Tuesday, March 31, 2015

After the fact, will your security practices look as dumb as this one?
No, Human Resource Advantage. You do not get to put an unencrypted thumb drive with employee records in the regular mail to TrustHCS and then claim you take the security of personal information in your control “very seriously.”
From your own investigation, that drive contained names, Social Security numbers, dates of birth, bank account information, postal and email addresses, and any leave of absence requests, including those submitted under the Family Medical Leave Act for several current and former employees of TrustHCS.
Heck, there wasn’t even any password protection (not that that would have done much).
“Very seriously?”
No way.
And where were you in all this, TrustHCS? Did your contract with Human Resource Advantage permit them to send you sensitive employee records without any encryption or protection? If it did, why? And if it didn’t, are you still using them?

For my Computer Security students. What if this is just practice? Also should be food for tought for my Risk Analysis students.
Turkey Investigates Cause of Worst Power Outages in 15 Years
The most extensive power failure in 15 years disrupted services across Turkey, with the prime minister saying all possible causes including terrorism were being investigated.
… Yildiz ruled out insufficient energy supply, while saying he couldn’t yet exclude the possibility of a cyber attack. The ministry was also investigating whether a disruption at a power plant in Izmit could have created a “domino effect” of power failures nationwide, he said.
… The nationwide failures expose vulnerability in Turkey’s electricity infrastructure, according to Aaron Stein, an associate fellow at the Royal United Services Institute, who wrote about the subject in a report published this year by Edam, an Istanbul-based think tank.
“Turkey has yet to formulate a policy regarding the defense of critical national infrastructure,” Stein said by e-mail from Geneva today. “Turkey has never defined critical national infrastructure and therefore does not have a national plan to defend these non-defined sites.”

(Related) You have to exercise your talents.
Why experts think China launched the cyberattacks against GitHub
… The attack began when an individual or group hacked software used by Baidu, China’s largest search engine. The attackers altered the software Baidu uses to serve ads on Chinese websites, causing Baidu users’ computers to automatically and repeatedly connect to other sites. The attack was invisible, so Baidu users didn’t know that their browsers were hammering away at other servers.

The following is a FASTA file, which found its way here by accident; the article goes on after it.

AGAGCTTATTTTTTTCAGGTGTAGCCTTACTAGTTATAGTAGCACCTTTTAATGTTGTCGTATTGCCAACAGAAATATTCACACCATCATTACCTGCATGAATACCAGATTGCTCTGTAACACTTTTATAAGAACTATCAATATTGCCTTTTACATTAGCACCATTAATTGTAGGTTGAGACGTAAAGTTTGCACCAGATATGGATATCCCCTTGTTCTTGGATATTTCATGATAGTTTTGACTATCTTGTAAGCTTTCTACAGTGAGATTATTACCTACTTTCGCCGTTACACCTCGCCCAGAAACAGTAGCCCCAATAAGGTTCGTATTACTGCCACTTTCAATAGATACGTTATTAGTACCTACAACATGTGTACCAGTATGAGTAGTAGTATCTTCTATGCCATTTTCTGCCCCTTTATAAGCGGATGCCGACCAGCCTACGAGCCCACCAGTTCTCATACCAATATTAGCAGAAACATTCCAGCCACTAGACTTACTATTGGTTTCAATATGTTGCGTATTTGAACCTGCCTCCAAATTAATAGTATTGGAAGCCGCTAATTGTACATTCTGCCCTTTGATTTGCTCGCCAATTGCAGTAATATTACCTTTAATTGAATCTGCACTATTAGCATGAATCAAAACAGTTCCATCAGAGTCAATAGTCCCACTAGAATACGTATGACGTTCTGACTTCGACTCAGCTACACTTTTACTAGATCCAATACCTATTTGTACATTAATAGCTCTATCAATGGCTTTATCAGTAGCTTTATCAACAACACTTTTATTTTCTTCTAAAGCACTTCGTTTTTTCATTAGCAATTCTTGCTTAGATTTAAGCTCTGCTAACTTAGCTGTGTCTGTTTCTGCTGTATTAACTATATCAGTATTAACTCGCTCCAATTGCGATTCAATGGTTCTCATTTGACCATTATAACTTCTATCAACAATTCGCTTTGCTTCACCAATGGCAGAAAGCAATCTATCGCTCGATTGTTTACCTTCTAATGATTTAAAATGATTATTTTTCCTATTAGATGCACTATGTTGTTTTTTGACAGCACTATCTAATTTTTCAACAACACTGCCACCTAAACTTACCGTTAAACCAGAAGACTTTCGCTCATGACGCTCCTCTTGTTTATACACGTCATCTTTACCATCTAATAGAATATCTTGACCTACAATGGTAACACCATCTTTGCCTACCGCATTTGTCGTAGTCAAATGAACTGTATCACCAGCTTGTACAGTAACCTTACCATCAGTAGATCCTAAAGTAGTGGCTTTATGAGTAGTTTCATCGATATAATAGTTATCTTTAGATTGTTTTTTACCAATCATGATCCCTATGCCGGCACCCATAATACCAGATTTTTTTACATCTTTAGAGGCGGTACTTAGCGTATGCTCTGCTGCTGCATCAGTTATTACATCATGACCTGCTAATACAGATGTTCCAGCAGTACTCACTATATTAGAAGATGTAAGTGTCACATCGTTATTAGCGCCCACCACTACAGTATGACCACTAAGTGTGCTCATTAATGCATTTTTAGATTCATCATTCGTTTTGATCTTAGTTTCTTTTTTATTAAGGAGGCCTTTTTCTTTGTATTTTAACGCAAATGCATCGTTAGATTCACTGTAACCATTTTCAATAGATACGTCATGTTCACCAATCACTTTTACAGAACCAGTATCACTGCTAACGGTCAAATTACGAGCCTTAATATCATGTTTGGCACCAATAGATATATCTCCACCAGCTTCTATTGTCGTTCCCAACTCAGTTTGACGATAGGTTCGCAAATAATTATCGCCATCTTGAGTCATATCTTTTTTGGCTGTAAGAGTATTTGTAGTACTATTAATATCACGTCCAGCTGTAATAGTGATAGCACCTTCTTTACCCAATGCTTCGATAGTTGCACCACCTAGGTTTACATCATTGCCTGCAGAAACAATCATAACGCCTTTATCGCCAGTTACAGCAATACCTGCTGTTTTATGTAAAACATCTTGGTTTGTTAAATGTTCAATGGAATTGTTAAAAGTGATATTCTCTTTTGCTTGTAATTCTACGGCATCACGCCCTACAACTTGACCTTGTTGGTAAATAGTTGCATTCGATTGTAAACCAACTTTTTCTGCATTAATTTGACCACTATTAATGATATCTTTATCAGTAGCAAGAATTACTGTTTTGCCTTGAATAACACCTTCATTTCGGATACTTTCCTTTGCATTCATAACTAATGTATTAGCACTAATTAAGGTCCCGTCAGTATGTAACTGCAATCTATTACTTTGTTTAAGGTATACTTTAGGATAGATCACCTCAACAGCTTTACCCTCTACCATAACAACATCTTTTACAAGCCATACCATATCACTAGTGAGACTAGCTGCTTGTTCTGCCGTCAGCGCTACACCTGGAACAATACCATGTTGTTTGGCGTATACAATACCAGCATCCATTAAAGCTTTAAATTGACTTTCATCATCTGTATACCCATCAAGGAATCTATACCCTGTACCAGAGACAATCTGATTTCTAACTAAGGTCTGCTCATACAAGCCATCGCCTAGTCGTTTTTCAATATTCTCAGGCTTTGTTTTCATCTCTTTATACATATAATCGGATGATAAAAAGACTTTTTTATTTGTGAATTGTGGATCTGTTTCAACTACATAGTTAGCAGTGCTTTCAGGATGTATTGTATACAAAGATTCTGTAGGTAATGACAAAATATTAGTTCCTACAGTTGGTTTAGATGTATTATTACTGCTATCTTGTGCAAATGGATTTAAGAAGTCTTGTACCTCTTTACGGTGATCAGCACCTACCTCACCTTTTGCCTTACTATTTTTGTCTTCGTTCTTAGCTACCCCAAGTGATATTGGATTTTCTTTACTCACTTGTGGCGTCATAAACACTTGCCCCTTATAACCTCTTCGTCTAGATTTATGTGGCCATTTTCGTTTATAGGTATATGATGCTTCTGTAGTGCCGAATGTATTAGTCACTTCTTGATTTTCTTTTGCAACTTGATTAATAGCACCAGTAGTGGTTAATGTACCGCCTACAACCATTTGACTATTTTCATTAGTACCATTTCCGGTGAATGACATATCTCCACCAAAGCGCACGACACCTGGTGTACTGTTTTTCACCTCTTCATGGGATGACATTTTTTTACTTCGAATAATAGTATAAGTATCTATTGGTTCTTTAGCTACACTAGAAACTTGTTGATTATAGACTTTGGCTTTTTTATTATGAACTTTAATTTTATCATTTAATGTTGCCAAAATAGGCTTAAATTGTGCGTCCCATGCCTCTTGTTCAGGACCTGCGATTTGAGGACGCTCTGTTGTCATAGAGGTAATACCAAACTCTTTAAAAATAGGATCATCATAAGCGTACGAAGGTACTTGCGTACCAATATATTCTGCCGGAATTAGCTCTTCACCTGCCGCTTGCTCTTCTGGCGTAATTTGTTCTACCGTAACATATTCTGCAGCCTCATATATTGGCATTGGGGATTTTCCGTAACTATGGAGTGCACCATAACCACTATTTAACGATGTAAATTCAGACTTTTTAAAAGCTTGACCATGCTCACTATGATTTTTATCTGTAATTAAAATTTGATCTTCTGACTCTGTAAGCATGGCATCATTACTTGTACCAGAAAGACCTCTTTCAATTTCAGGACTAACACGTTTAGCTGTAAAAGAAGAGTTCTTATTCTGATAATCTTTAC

That flood of traffic was directed toward two anti-censorship tools hosted on GitHub. One is a piece of software developed by GreatFire, a non-profit group that monitors censorship in China. The Chinese government harshly restricts what websites its people may visit, and has repeatedly censored products from Google and other Western companies in recent years. The other tool under attack allows Chinese users to access a translated version of The New York Times, which is blocked in China. It isn’t known who is behind the software that copies the Times’s content.

Rutgers University Faces China And Ukraine In ‘March Madness’ DDoS Attack
… In an email sent out Sunday to tens of thousands of Rutgers students at 2:30PM EST, approximately an hour after the university's website went down for 15 minutes, Rutgers vice president of Information Technology Don Smith acknowledged the cyberattack, saying "The Rutgers Office of Information Technology (OIT) has been working around the clock to resolve service interruptions caused by a Distributed Denial of Service (DDOS) that began Friday afternoon."
Reports are saying that although certain tools used by Rutgers students and faculty have been affected — for instance, the university's Sakai learning software was not available off-campus on Sunday — the university has not detected any thefts of personal or confidential information up until this point.

Guidelines for my Ethical Hackers.
PCI Security Standards Council Releases Guidance on Pen Testing
The report, available here, was developed by a PCI Special Interest Group of industry experts and is aimed at organizations of all sizes, budgets and sectors. Specifically, the guidance focuses on understanding the different components comprising a penetration test and how they differ from a vulnerability scan in terms of scope, application and network layer testing, segmentation checks and social engineering. It also provides advice on determining the qualifications of a pen tester as well as information related to the "three primary parts of a penetration test": pre-engagement, engagement and post-engagement.

Important because my Computer Security students will monitor activity to locate threats and forecast operational issues before they result in failures. We will need to know where the line is to avoid crossing it.
In an investigation report released today, B.C. Information and Privacy Commissioner Elizabeth Denham is recommending that the District of Saanich disable key features of its employee monitoring software including keystroke logging, automated screen shots and continuous tracking of computer program activity because they violate the privacy rights of employees and elected officials.
Commissioner Denham has also recommended the District destroy all data collected by the software, Spector 360. The District has agreed to do so following the conclusion of the Commissioner’s investigation.
“Public bodies have a responsibility to secure and protect their computers and networked systems against internal and external threats, however they must also respect an employee’s legal right to privacy,” said Commissioner Denham.